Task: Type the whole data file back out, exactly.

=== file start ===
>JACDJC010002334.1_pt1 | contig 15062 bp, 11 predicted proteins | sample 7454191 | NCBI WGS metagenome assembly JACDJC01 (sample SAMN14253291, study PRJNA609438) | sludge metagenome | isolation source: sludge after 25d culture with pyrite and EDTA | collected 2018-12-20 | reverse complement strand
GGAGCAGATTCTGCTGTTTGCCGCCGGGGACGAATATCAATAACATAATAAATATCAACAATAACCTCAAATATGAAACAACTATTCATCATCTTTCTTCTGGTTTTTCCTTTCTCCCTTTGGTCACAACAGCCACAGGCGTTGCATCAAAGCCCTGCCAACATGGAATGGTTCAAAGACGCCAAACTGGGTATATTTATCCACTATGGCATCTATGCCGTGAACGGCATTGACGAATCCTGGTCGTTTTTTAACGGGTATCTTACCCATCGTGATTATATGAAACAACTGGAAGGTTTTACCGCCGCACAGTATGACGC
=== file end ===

>JACDJC010002334.1_pt1 | contig 15062 bp, 11 predicted proteins | sample 7454191 | NCBI WGS metagenome assembly JACDJC01 (sample SAMN14253291, study PRJNA609438) | sludge metagenome | isolation source: sludge after 25d culture with pyrite and EDTA | collected 2018-12-20 | reverse complement strand
GGAGCAGATTCTGCTGTTTGCCGCCGGGGACGAATATCAATAACATAATAAATATCAACAATAACCTCAAATATGAAACAACTATTCATCATCTTTCTTCTGGTTTTTCCTTTCTCCCTTTGGTCACAACAGCCACAGGCGTTGCATCAAAGCCCTGCCAACATGGAATGGTTCAAAGACGCCAAACTGGGTATATTTATCCACTATGGCATCTATGCCGTGAACGGCATTGACGAATCCTGGTCGTTTTTTAACGGGTATCTTACCCATCGTGATTATATGAAACAACTGGAAGGTTTTACCGCCGCACAGTATGACGC